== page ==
Collaborative Learning, Research and Iterative Design
As a 2017 Research and Innovation Fellowship for Agriculture (RIFA) fellow, I have been working alongside the HIP project since July, exploring the influence of local gender norms and social dynamics on the meaningfulness of farmers’ engagement in small-scale irrigation development. Primarily through interviews, project records review, focus group analysis and survey data, my work seeks to co-define, with women and men farmers in Eastern Uganda, what makes participation “meaningful” in the process of planning, implementation, knowledge-sharing and maintenance of irrigation systems — and for whom.
In addition to this ongoing research, I have developed and facilitated workshops on addressing gender in irrigation design.
Like the one held under the mango tree at TEWDI’s office, these interactive workshops have provided a space for young engineers and researchers to discuss the specific relationships between gender and agricultural technology innovation that are relevant to the Eastern Ugandan contexts in which they work. During the workshops, students discovered new concepts about gender and social difference, while we collaboratively learned practical, tangible ways to make their designs equitable, considering the constraints and preferences of the individuals who will be using the technologies.
For many students, it was the first time they had thought about the norms that influence who has control over resources or who is expected to maintain and operate different kinds of irrigation equipment. One student reflected, “I learned that the design can be made in such a way that favors both genders and this has removed the rigidity in me that design equipment has to be operated by male[s].”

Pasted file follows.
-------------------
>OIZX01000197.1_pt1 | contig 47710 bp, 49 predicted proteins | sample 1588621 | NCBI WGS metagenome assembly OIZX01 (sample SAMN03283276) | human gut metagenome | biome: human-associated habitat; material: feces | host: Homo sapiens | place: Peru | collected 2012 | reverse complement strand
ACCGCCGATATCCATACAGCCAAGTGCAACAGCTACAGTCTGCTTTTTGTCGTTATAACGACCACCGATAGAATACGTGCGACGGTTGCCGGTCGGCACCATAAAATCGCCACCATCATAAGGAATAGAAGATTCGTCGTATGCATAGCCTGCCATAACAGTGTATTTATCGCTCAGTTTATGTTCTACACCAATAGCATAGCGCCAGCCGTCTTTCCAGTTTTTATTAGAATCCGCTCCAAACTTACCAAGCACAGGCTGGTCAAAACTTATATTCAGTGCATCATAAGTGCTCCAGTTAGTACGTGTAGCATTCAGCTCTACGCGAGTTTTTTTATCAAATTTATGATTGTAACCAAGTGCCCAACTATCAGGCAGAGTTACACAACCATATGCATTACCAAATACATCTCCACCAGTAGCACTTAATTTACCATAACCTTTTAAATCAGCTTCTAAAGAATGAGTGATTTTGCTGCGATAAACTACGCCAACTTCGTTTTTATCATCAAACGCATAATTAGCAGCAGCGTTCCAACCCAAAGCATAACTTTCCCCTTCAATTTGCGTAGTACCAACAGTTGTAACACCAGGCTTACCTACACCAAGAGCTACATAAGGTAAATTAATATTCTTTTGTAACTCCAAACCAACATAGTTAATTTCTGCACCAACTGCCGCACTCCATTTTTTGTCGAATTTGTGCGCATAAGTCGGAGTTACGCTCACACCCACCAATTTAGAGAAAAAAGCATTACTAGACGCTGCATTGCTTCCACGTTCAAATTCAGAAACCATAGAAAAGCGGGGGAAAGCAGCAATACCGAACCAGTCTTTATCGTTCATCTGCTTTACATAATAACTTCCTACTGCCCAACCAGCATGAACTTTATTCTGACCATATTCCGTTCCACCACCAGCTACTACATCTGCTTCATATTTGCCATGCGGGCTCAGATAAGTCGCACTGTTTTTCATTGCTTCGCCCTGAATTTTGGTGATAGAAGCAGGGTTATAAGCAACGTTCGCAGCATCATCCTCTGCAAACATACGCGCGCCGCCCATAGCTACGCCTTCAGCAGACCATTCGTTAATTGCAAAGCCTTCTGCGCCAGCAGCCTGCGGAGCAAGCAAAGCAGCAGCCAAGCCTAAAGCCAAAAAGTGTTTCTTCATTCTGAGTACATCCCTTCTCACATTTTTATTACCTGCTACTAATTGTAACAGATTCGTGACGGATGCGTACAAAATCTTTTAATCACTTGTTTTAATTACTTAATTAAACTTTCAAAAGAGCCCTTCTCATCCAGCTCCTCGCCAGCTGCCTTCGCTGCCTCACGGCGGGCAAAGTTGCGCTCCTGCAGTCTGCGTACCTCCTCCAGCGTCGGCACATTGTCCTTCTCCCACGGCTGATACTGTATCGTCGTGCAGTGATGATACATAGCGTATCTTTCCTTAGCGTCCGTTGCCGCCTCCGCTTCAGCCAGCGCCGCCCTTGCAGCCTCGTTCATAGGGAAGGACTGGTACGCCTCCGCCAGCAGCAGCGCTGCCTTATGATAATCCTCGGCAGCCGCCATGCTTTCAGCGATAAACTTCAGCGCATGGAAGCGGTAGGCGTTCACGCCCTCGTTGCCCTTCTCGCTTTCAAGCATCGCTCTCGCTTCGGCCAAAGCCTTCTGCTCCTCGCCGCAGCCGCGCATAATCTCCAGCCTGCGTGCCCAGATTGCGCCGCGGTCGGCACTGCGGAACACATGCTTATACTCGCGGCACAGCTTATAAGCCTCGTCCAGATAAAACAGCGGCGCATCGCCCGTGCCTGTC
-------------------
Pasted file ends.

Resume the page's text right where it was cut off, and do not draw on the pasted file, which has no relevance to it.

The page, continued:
From the Classroom to the Field
Student application of learning is evident. During a recent field visit to one of the project sites called Aloet, where farmers are practicing furrow irrigation, students tested a hand-operated land leveler that they recently constructed. As part of the participatory design process, students, project team members and farmers experimented with the tool and discussed what changes might need to be made. One of the male farmers in the group watched, eventually commenting that all they need is a man to pull the equipment because, he asserted, “it is too heavy for a woman.” Without missing a beat, a student intern named Dorothy Ayapo responded, “No we don’t – the women can do it. We are designing for women, too!”
This approach — often referred to as gender-sensitive design — is just one step of many to practically address the complex manifestations of gender in agriculture. It involves acknowledging gender as a social factor that informs the obligations, constraints, expectations and aspirations of individuals, without reinforcing limiting gender stereotypes when coming up with solutions.
In order for farmers to develop sustainable, appropriate irrigation systems in Uganda, the researchers and practitioners who support them need the language and tools to address gender and other social dynamics that often arise in irrigation development projects. While simultaneously working to enable farmers to sustainably intensify production in the face of climate variability, increase income, save labor time, diversify crops and reduce negative environmental impacts, a young generation of irrigation engineers and scientists has the opportunity to engage in a process of positive social change and gender equity through irrigation design.
The Horticulture Irrigation Project (HIP) is supported by the Horticulture Innovation Lab and the Global Center for Food Systems Innovation with funding from the U.S. Agency for International Development, as part of the U.S. government’s global hunger and food security initiative Feed the Future.